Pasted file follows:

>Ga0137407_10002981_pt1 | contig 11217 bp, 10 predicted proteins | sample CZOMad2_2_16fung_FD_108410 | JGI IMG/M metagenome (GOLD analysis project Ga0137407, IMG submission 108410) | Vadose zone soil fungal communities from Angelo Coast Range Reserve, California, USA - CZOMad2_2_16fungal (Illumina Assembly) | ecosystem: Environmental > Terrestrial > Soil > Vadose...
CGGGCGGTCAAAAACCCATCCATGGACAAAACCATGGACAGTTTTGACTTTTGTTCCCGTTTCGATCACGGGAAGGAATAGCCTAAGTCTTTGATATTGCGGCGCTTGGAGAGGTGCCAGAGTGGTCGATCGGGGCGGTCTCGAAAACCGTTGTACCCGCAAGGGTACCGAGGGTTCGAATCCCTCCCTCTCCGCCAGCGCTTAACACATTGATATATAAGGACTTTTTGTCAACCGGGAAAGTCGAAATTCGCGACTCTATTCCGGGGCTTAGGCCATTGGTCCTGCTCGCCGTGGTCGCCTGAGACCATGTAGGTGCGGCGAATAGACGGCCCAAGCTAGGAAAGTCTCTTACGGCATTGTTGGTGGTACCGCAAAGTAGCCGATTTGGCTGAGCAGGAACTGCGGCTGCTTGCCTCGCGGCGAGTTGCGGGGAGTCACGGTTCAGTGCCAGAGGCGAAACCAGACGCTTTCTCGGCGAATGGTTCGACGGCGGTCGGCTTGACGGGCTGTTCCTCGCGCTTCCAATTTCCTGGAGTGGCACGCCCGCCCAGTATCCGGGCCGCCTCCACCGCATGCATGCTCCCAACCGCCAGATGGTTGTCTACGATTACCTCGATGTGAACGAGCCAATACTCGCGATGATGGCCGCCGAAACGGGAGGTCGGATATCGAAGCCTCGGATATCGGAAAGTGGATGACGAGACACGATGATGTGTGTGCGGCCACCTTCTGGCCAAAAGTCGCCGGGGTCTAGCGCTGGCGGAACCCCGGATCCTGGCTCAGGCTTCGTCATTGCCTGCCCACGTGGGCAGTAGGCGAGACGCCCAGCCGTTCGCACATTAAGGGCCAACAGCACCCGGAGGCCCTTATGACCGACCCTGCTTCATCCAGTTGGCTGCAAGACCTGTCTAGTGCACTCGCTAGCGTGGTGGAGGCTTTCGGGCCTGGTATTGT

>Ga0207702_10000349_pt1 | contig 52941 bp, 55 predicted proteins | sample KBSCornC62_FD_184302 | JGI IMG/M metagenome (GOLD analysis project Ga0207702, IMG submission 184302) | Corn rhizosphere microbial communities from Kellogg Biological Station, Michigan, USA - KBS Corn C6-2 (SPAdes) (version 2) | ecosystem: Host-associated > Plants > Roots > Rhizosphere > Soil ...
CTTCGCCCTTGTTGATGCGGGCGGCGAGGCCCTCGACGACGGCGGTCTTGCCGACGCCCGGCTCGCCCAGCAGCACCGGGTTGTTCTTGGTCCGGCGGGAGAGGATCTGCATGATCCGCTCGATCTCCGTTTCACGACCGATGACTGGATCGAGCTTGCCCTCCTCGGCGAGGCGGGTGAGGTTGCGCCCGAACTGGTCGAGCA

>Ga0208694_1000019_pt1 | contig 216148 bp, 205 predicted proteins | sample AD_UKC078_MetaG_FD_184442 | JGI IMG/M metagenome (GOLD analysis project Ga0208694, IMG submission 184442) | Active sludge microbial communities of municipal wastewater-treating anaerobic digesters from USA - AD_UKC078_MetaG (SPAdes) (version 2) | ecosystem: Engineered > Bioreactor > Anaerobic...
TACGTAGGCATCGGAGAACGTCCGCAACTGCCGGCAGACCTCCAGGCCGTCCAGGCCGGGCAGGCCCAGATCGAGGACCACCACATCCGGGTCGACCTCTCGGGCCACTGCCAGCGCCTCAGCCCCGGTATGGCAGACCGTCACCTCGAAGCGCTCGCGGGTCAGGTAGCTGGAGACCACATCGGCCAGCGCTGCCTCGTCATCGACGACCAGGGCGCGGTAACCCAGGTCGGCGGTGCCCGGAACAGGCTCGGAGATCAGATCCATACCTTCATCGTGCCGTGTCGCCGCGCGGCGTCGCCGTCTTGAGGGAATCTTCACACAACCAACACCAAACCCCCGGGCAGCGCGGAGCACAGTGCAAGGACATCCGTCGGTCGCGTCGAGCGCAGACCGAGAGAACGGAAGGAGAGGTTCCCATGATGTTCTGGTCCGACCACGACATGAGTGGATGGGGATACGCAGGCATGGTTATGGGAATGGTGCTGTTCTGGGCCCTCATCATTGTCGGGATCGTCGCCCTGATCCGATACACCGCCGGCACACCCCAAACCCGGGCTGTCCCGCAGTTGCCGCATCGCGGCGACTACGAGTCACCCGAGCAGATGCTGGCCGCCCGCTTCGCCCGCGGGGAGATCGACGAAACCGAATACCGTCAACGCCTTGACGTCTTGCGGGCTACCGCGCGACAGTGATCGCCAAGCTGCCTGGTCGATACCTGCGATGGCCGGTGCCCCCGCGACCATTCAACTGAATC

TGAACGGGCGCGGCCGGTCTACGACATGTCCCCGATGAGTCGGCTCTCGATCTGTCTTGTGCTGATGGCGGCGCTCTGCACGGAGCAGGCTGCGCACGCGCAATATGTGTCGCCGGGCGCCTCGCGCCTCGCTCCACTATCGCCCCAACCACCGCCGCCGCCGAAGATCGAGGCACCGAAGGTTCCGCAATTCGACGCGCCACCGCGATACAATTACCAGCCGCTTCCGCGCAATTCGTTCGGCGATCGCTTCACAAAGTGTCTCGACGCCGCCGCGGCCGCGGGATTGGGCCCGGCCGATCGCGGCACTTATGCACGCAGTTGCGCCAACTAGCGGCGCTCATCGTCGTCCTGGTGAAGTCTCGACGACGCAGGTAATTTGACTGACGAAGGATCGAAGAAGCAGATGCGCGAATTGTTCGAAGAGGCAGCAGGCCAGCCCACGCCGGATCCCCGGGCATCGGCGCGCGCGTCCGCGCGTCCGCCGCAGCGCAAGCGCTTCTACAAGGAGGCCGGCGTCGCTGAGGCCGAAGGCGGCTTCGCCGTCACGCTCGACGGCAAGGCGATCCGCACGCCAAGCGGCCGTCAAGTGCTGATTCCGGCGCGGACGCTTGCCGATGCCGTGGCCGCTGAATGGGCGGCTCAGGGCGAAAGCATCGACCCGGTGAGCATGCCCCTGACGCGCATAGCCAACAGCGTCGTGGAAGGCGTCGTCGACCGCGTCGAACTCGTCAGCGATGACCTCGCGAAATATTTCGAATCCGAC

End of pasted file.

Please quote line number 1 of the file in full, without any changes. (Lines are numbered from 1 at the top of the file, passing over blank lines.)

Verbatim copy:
>Ga0137407_10002981_pt1 | contig 11217 bp, 10 predicted proteins | sample CZOMad2_2_16fung_FD_108410 | JGI IMG/M metagenome (GOLD analysis project Ga0137407, IMG submission 108410) | Vadose zone soil fungal communities from Angelo Coast Range Reserve, California, USA - CZOMad2_2_16fungal (Illumina Assembly) | ecosystem: Environmental > Terrestrial > Soil > Vadose...